Publishers + Writers + Internet = Retailer Troubles.

It’s easy to focus on the eBook Readers and eReading Devices. Their development is obviously going to have the biggest impact on how the eBook Revolution evolves, but this article at E-Reads illuminates another level to the struggle that promises to be more cutthroat and financially destructive to the traditional publishing industry.

Simply put: Until recently, publishers and writers have needed book distributors and retailers to sell their products, chief among them. And these are contentious relationships at the best of times as writer, publisher and retailer fight over dwindling profits. It’s been a struggle.

The new digital technology with an Internet or wireless delivery system allows publishers to sell directly to the reader, effectively cutting out the middleman.

This puts me in mind of a press release we received earlier about Indie author G. Wells Taylor selling his eBook titles directly to his readers. (No publisher. No retailer.) Without the middleman, additional costs are eliminated, and in this case the reader receives a full length novel for $1.99.  Taylor’s blog talks about his eBooks being available through the Sony Store and Barnes and Noble, at a slightly higher price which is suggestive of possible future compromises.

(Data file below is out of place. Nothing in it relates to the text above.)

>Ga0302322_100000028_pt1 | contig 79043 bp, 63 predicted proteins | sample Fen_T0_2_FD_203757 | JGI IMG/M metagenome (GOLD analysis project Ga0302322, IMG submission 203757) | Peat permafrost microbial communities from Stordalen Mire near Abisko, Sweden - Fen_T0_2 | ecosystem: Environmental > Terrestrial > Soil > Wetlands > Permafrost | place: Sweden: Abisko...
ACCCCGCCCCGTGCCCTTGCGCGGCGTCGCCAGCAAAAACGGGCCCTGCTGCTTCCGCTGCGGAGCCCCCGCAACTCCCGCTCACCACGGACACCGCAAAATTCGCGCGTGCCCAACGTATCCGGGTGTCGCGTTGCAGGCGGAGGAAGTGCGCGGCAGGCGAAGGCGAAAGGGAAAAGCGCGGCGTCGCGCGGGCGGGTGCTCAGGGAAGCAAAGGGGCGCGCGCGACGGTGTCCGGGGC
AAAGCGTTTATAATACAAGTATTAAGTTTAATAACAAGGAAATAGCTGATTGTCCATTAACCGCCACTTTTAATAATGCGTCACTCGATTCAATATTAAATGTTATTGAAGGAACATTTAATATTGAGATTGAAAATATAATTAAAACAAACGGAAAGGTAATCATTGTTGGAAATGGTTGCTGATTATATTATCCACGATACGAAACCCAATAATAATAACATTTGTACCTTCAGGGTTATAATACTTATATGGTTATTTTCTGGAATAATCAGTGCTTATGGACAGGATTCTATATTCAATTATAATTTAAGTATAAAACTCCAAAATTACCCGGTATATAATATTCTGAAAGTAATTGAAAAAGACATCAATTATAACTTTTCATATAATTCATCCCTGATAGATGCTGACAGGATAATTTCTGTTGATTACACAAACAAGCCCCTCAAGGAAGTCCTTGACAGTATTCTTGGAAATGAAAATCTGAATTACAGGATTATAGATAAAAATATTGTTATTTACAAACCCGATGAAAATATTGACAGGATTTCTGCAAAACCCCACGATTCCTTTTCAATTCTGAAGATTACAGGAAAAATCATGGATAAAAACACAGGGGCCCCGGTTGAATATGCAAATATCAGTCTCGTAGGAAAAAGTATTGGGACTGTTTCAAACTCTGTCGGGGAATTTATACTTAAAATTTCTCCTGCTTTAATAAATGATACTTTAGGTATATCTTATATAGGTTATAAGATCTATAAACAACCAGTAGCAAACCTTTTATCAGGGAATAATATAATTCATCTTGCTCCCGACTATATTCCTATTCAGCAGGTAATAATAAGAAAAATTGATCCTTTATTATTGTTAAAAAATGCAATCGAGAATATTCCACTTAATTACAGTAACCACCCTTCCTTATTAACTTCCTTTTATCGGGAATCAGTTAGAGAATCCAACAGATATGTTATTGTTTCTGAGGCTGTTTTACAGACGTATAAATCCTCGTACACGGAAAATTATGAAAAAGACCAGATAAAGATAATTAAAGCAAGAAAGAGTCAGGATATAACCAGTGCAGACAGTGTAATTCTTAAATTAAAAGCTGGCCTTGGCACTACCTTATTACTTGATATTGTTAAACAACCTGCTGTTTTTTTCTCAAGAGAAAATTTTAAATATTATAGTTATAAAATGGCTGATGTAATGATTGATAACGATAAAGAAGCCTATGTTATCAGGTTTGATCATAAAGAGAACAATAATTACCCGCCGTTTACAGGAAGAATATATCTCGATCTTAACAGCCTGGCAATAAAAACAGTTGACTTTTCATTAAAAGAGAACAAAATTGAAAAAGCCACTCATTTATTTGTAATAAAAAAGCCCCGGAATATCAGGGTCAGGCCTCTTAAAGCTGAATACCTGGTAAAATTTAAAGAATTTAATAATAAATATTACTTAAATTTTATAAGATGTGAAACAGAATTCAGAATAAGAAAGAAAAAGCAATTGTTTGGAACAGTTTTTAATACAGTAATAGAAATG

I think it comes back to what I’ve said before. The eBook Revolution is about content and readers. Everyone in between has to remain relevant or go extinct, yah?

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